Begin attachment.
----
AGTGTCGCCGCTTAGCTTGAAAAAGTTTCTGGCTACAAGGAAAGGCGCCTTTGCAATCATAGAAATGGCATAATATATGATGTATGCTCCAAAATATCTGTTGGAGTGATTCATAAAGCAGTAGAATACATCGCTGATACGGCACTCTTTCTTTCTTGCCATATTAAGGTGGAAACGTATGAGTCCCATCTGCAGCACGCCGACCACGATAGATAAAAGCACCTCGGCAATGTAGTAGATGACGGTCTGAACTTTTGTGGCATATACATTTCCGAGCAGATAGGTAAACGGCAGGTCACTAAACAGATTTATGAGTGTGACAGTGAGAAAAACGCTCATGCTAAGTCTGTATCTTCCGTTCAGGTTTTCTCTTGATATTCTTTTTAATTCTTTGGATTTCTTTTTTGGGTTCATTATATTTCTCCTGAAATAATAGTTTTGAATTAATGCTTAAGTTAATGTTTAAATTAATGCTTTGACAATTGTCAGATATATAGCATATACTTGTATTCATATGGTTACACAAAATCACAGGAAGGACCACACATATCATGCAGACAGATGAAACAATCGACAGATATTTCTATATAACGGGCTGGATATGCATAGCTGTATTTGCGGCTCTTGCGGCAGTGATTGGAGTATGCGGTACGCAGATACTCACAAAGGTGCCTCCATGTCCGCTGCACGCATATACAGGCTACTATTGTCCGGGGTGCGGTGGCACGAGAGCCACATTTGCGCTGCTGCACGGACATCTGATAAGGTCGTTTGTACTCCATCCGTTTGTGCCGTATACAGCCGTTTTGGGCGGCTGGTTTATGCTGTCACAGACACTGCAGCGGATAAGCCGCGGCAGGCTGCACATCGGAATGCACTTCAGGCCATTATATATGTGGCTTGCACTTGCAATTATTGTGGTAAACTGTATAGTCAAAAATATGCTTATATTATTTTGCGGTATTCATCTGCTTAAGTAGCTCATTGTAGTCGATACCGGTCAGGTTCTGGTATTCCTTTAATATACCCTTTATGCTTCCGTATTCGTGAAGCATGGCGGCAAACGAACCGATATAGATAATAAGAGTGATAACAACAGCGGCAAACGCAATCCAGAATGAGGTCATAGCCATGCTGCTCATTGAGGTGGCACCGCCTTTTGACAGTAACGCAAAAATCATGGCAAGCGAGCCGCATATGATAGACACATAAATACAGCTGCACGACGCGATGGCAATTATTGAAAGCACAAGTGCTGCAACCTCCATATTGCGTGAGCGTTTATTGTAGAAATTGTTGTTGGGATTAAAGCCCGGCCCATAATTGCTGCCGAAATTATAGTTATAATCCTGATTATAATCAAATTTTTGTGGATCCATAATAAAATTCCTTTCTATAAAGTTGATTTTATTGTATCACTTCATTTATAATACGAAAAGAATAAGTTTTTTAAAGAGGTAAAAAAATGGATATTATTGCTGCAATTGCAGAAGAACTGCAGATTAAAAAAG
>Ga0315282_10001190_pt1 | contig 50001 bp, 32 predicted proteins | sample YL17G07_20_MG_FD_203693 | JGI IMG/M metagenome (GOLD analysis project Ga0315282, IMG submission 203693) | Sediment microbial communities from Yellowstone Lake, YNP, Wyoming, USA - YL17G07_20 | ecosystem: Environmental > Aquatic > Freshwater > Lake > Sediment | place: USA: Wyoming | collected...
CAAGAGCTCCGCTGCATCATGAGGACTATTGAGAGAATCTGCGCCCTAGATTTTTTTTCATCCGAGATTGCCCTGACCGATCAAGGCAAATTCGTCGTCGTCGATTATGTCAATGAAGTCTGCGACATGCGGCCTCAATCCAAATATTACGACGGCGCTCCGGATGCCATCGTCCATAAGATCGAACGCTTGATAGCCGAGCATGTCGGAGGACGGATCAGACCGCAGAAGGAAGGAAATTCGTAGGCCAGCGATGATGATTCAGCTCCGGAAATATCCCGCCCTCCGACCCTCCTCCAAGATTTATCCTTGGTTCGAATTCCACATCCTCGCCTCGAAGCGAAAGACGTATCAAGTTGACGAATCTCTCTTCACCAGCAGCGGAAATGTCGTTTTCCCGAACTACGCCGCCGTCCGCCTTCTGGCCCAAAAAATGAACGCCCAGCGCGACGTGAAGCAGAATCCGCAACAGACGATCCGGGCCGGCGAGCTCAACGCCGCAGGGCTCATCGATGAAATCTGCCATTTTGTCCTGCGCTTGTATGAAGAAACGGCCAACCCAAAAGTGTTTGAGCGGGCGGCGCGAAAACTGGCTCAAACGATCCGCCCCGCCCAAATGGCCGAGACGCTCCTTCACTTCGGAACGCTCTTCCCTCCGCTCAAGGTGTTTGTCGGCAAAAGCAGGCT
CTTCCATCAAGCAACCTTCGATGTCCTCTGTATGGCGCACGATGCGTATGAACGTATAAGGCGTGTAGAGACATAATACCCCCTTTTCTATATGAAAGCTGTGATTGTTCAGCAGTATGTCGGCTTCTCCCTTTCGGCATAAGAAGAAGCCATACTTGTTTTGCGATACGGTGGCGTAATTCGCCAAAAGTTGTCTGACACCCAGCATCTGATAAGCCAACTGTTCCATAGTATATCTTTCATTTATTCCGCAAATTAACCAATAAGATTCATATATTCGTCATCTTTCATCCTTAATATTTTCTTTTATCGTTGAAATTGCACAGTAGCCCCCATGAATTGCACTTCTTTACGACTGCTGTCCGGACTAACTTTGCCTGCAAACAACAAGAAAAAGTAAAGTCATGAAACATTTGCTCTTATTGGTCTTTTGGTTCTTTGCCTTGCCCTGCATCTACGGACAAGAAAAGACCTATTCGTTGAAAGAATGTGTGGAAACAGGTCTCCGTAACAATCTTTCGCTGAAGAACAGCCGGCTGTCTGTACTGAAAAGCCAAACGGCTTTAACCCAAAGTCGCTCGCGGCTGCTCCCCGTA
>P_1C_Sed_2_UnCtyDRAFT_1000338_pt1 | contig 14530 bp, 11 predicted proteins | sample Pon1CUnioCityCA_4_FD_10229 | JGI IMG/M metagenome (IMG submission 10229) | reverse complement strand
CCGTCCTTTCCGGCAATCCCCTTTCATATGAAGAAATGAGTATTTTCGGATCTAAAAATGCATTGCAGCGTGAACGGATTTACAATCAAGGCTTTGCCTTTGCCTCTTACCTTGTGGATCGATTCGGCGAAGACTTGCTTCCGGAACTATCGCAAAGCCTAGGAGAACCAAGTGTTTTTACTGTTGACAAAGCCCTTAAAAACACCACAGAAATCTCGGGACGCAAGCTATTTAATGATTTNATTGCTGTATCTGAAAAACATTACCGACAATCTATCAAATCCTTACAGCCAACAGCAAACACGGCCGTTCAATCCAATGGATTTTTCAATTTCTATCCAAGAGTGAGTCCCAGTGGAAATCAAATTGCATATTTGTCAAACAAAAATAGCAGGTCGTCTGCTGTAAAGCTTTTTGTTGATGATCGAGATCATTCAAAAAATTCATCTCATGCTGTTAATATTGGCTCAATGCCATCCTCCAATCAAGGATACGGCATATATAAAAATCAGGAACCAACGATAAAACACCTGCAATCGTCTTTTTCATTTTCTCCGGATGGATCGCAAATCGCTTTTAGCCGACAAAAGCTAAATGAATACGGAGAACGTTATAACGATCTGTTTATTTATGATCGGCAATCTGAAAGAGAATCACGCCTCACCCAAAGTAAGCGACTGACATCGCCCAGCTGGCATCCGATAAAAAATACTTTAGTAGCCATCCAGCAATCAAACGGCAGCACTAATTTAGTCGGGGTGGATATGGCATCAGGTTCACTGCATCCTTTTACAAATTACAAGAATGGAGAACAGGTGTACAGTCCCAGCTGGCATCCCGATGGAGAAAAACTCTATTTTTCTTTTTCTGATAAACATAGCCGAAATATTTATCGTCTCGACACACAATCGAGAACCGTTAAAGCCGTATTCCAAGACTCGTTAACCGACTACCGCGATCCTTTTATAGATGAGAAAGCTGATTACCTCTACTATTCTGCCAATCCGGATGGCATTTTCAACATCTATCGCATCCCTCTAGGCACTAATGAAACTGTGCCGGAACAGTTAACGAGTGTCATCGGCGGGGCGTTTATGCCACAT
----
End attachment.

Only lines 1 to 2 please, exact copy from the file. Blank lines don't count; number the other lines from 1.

AGTGTCGCCGCTTAGCTTGAAAAAGTTTCTGGCTACAAGGAAAGGCGCCTTTGCAATCATAGAAATGGCATAATATATGATGTATGCTCCAAAATATCTGTTGGAGTGATTCATAAAGCAGTAGAATACATCGCTGATACGGCACTCTTTCTTTCTTGCCATATTAAGGTGGAAACGTATGAGTCCCATCTGCAGCACGCCGACCACGATAGATAAAAGCACCTCGGCAATGTAGTAGATGACGGTCTGAACTTTTGTGGCATATACATTTCCGAGCAGATAGGTAAACGGCAGGTCACTAAACAGATTTATGAGTGTGACAGTGAGAAAAACGCTCATGCTAAGTCTGTATCTTCCGTTCAGGTTTTCTCTTGATATTCTTTTTAATTCTTTGGATTTCTTTTTTGGGTTCATTATATTTCTCCTGAAATAATAGTTTTGAATTAATGCTTAAGTTAATGTTTAAATTAATGCTTTGACAATTGTCAGATATATAGCATATACTTGTATTCATATGGTTACACAAAATCACAGGAAGGACCACACATATCATGCAGACAGATGAAACAATCGACAGATATTTCTATATAACGGGCTGGATATGCATAGCTGTATTTGCGGCTCTTGCGGCAGTGATTGGAGTATGCGGTACGCAGATACTCACAAAGGTGCCTCCATGTCCGCTGCACGCATATACAGGCTACTATTGTCCGGGGTGCGGTGGCACGAGAGCCACATTTGCGCTGCTGCACGGACATCTGATAAGGTCGTTTGTACTCCATCCGTTTGTGCCGTATACAGCCGTTTTGGGCGGCTGGTTTATGCTGTCACAGACACTGCAGCGGATAAGCCGCGGCAGGCTGCACATCGGAATGCACTTCAGGCCATTATATATGTGGCTTGCACTTGCAATTATTGTGGTAAACTGTATAGTCAAAAATATGCTTATATTATTTTGCGGTATTCATCTGCTTAAGTAGCTCATTGTAGTCGATACCGGTCAGGTTCTGGTATTCCTTTAATATACCCTTTATGCTTCCGTATTCGTGAAGCATGGCGGCAAACGAACCGATATAGATAATAAGAGTGATAACAACAGCGGCAAACGCAATCCAGAATGAGGTCATAGCCATGCTGCTCATTGAGGTGGCACCGCCTTTTGACAGTAACGCAAAAATCATGGCAAGCGAGCCGCATATGATAGACACATAAATACAGCTGCACGACGCGATGGCAATTATTGAAAGCACAAGTGCTGCAACCTCCATATTGCGTGAGCGTTTATTGTAGAAATTGTTGTTGGGATTAAAGCCCGGCCCATAATTGCTGCCGAAATTATAGTTATAATCCTGATTATAATCAAATTTTTGTGGATCCATAATAAAATTCCTTTCTATAAAGTTGATTTTATTGTATCACTTCATTTATAATACGAAAAGAATAAGTTTTTTAAAGAGGTAAAAAAATGGATATTATTGCTGCAATTGCAGAAGAACTGCAGATTAAAAAAG
>Ga0315282_10001190_pt1 | contig 50001 bp, 32 predicted proteins | sample YL17G07_20_MG_FD_203693 | JGI IMG/M metagenome (GOLD analysis project Ga0315282, IMG submission 203693) | Sediment microbial communities from Yellowstone Lake, YNP, Wyoming, USA - YL17G07_20 | ecosystem: Environmental > Aquatic > Freshwater > Lake > Sediment | place: USA: Wyoming | collected...